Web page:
Back Head Pain
A tension headache (renamed a tension-type headache by the International Headache Society in 1988) is the most common type of primary headache. The pain can radiate from the lower back of the head, the neck, eyes, or other muscle groups in the body. Tension-type headaches account for nearly 90% of all headaches. Approximately 3% of the population has chronic tension-type headaches.
Various precipitating factors may cause tension-type headaches in susceptible individuals:
One half of patients with tension-type headaches identify stress or hunger as a precipitating factor.
Tension-type headaches may be caused by muscle tension around the head and neck. One of the theories says that the main cause for tension-type headaches and migraine is teeth clenching which causes a chronic contraction of the temporalis muscle.
Another theory is that the pain may be caused by a malfunctioning pain filter which is located in the brain stem. The view is that the brain misinterprets information--for example from the temporal muscle or other muscles--and interprets this signal as pain. One of the main neurotransmitters that is probably involved is serotonin. Evidence for this theory comes from the fact that chronic tension-type headaches may be successfully treated with certain antidepressants such as amitriptyline. However, the analgesic effect of amitriptyline in chronic tension-type headache is not solely due to serotonin reuptake inhibition, and likely other mechanisms are involved. Recent studies of nitric oxide (NO) mechanisms suggest that NO may play a key role in the pathophysiology of CTTH. The sensitization of pain pathways may be caused by or associated with activation of nitric oxide synthase (NOS) and the generation of NO. Patients with chronic tension-type headache have increased muscle and skin pain sensitivity, demonstrated by low mechanical, thermal and electrical pain thresholds. Hyperexcitability of central nociceptive neurons (in trigeminal spinal nucleus, thalamus, and cerebral cortex) is believed to be involved in the pathophysiology of chronic tension-type headache. Recent evidence for generalized increased pain sensitivity or hyperalgesia in CTTH strongly suggests that pain processing in the central nervous system is abnormal in this primary headache disorder. Moreover, a dysfunction in pain inhibitory systems may also play a role in the pathophysiology of chronic tension-type headache.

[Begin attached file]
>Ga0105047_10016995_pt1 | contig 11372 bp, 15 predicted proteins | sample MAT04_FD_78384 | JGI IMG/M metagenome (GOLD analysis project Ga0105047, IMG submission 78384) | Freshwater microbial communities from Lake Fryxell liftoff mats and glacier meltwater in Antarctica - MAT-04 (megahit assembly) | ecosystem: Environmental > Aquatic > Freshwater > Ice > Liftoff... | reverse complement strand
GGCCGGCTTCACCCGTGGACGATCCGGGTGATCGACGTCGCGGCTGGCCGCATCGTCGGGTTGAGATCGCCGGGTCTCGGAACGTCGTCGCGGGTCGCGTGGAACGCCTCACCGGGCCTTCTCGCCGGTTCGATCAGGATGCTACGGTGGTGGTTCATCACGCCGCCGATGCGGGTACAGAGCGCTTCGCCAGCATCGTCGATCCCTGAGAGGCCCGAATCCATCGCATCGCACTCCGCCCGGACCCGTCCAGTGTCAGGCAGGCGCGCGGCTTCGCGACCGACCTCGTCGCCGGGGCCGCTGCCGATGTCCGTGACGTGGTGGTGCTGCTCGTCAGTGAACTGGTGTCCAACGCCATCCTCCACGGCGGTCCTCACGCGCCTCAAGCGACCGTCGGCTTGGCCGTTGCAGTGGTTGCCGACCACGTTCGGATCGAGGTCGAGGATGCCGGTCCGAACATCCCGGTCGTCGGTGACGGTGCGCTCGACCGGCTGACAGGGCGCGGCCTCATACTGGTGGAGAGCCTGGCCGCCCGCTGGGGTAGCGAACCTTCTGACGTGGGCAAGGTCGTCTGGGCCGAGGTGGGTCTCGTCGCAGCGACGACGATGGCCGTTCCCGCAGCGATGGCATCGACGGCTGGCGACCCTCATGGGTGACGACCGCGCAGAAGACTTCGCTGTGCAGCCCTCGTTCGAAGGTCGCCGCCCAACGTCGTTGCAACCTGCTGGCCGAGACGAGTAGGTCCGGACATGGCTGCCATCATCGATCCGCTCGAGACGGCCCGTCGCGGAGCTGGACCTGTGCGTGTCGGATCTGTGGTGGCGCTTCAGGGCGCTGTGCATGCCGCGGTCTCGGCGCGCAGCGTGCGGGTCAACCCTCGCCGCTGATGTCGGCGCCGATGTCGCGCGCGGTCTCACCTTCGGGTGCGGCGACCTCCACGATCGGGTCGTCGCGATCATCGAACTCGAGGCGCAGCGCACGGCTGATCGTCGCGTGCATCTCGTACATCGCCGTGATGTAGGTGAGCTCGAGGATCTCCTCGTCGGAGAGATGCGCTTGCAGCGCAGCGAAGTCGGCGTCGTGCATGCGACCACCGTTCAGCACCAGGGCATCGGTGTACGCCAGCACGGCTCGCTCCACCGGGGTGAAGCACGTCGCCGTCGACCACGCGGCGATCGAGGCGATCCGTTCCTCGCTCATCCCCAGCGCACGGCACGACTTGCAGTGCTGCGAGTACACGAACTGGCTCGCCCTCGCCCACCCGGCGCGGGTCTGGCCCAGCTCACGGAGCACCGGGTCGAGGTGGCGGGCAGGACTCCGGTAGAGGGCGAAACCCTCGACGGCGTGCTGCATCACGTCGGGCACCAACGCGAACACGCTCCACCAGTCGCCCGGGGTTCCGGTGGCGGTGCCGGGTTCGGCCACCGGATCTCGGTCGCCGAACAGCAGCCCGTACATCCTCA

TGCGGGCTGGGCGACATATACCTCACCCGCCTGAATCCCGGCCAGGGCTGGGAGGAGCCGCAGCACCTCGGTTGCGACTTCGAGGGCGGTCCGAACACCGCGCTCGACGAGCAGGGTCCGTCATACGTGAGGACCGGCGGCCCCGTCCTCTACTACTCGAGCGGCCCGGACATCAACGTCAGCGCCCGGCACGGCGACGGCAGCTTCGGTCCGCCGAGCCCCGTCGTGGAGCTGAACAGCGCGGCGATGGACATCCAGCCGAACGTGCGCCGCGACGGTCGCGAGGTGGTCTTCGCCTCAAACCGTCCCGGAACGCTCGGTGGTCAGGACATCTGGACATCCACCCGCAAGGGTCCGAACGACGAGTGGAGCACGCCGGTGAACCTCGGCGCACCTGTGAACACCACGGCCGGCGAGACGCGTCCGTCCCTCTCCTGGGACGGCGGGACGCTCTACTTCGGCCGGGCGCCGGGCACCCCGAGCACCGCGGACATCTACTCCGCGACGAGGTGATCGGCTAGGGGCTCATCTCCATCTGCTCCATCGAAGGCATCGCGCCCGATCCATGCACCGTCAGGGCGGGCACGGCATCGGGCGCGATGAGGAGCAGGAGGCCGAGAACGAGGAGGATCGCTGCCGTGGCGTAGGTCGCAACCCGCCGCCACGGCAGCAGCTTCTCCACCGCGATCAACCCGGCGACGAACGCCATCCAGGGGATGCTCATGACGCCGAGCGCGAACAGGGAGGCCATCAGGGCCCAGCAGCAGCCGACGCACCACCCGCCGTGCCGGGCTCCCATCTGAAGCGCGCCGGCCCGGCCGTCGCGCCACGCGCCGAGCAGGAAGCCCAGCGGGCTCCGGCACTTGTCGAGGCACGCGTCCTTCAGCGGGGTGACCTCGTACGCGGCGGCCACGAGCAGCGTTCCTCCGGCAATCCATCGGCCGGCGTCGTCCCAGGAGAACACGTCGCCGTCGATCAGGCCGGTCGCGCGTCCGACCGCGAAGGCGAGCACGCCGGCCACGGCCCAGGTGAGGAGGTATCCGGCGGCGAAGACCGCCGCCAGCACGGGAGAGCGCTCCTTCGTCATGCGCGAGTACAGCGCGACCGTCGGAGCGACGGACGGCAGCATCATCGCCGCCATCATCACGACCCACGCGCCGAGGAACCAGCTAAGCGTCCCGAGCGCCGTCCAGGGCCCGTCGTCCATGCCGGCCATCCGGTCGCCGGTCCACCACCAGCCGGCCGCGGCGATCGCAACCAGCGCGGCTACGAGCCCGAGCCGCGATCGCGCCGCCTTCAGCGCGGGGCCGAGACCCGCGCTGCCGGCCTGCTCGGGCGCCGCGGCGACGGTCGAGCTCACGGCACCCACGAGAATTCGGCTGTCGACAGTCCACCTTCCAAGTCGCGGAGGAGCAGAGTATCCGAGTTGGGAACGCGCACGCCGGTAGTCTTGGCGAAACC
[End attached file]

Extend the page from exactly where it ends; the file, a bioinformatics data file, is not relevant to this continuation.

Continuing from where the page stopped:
Tension-type headache pain is often described as a constant pressure, as if the head were being squeezed in a vice. The pain is frequently bilateral which means it is present on both sides of the head at once. Tension-type headache pain is typically mild to moderate, but may be severe.
Frequency and duration
Tension-type headaches can be episodic or chronic. Episodic tension-type headaches are defined as tension-type headaches occurring fewer than 15 days a month, whereas chronic tension headaches occur 15 days or more a month for at least 6 months. Tension-type headaches can last from minutes to days, months or even years, though a typical tension headache lasts 4–6 hours.
With our many years of experience, our centre provides effective treatment with combinations of natural herbs which is very effective in curing this illness. Please mail us your problems and we will get back to you soonest possible.
This treatment will take approximately 1 to 2 months for the whole course.
(Wong Medical Centre)
14 & 16 Jalan Lapangan Siber 1
Contact No. : 012-4520077 012-5036040 / 05-3114022
ACCOMMODATION: We provide comfortable and serene environment for our patients. All rooms are fully air-conditioned.
MEALS : Meals provided are healthy diet and prepared according to the patient's needs.
NURSING CARE : Nursing Care facilities provided.
TRANSPORTATION: We provide transportation if needed.
TRANSPORT PROVIDED : Transportation provided to and from the airport to the centre.